Public works stations have equipment utilized on a seasonal basis (snow removal equipment, grounds maintenance equipment, etc.) and is unused, in some cases, most of the year. Since specific equipment preservation and storage instructions are not available to public works commands, the transportation supervisor and the equipment inspector should develop a system to preserve, store, and monitor CESE in its preserved condition.
Appendix E of the NAVFAC P-434, Construction Equipment Department Management and Operations Manual, provides operational testing instructions for CESE. It is also a good source of information on preservatives and their specific uses.
Deadlined equipment is inspected on its scheduled PM due date, or sooner if the maintenance supervisor determines it is needed. When a unit is placed on deadline, an 01 level PM will be performed. The equipment inspector ensures the following:
1. All openings are covered and weathertight
2. All machine surfaces are preserved.
3. All disassembled components are tagged, covered, and stored.
4. No cannibalization has taken place since the last inspection. Controlled parts interchange is not approved as a normal procedure, although the maintenance supervisor may authorize it to meet operational commitment.
5. Any parts removed from the deadlined equipment we replaced with the nonserviceable item, and the maintenance supervisor makes sure that the replacement parts are ordered NORS (not operational ready supply).
6. All replacement parts, cost, and labor hours related to the interchange are charged against the piece of equipment on which the part failed. When the replacement parts are received and installed, only the labor involved is to be charged to the piece of equipment from which the interchange part was taken. As a part of the 01 type PM, the equipment will be cycled to prevent further deterioration.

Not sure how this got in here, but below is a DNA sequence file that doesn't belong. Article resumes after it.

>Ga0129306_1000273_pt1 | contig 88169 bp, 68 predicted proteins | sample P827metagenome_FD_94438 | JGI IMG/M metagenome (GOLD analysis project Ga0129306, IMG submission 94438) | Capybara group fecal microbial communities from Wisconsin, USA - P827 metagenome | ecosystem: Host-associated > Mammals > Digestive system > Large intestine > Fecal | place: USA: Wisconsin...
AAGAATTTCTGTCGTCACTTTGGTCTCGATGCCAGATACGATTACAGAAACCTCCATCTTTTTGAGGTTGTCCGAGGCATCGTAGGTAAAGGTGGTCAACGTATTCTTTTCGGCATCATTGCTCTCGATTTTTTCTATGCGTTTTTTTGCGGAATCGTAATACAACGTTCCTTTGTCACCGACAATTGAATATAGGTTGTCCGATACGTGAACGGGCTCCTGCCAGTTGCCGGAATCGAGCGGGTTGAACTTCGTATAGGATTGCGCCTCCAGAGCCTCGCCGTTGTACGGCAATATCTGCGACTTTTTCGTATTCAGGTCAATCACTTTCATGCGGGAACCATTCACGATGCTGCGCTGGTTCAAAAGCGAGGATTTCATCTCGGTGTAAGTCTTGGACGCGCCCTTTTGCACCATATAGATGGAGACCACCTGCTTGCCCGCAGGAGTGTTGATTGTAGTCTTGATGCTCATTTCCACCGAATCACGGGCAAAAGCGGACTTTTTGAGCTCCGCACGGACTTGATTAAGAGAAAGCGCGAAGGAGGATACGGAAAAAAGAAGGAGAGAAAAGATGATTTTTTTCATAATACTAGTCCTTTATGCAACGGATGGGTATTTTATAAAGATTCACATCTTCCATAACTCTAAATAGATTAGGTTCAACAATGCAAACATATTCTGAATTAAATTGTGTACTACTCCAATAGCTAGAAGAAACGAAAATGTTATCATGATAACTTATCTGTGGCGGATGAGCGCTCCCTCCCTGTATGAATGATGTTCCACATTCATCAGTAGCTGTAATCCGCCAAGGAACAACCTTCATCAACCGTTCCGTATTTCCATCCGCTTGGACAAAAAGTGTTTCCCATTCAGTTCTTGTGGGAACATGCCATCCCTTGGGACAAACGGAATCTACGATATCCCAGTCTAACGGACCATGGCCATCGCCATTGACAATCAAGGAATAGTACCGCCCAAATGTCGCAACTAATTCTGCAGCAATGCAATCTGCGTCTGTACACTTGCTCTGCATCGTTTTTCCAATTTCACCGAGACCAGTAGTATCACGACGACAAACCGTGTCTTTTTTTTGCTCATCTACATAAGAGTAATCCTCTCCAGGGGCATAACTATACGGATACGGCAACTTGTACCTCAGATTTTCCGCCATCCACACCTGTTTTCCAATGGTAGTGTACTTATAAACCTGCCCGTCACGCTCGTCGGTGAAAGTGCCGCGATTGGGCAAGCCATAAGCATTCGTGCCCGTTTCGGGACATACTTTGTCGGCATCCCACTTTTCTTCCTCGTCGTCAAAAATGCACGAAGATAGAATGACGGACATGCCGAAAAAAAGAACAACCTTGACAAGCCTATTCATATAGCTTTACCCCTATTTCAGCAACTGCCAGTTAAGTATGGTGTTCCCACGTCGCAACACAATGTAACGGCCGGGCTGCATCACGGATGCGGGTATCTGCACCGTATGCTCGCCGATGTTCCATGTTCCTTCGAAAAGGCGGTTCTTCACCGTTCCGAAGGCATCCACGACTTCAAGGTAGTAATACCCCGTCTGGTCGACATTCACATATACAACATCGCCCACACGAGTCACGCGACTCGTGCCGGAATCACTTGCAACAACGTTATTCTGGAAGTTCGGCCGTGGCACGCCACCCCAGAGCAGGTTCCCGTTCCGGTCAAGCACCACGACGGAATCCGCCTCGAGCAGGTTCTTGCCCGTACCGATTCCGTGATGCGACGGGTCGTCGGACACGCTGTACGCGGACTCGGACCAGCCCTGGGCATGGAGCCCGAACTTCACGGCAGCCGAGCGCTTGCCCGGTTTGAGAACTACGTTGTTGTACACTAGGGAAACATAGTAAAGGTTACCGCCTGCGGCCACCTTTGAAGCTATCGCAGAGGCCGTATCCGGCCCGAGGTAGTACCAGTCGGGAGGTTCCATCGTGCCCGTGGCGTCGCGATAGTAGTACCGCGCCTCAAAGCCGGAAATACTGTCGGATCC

For Naval Construction Force (NCF) units, when a vehicle that has been involved in an accident is inspected, a type 12 Equipment Repair Order will be initiated regardless of the damage.
Under the clean air act, DoD is required to comply with all state and local programs to improve air quality. With this in mind, check the following emissions control components on all vehicles you are inspecting for damage and tampering:
1. Catalytic converter.
2. Fuel tiller inlet restrictor.
3. Exhaust gas recirculation valve.
4. Air pump and air pump drive belt.
5. Verify the proper hookup of all vacuum lines and be sure no vacuum lines are plugged.
6. Check all other pollution control devices attached to the vehicle.
As you already know, emission control design varies between different manufacturers. Go to the proper repair and maintenance publications for correct information on these devices.
State and federal law forbid your removing or tampering with emission control devices. If the unit or station that you are assigned to does not have the equipment needed to analyze and adjust CESE equipped with these devices, the vehicle should be sent to a local dealer for repairs and proper adjustment.
The crane inspector should be the most knowledgeable and conscientious mechanic available. In addition to the regular CESE inspection, the weight-handling equipment inspection will place primary emphasis on safety of all load bearing, load controlling parts, and safety devices for safe and sound working conditions. Examination will be made by sight, sound, touch, and as necessary, by instrumentation, nondestructive testing, and disassembly. Figure 9-7 shows the type of format used in crane condition inspection. Disassembly should be limited to suspected or abnormal conditions.
It is strongly recommended that the person selected for the job of crane inspector attend special construction battalion training-540.1, Crane and Attachments I and 540.2, Cranes and Attachments II. Both courses areContinue Reading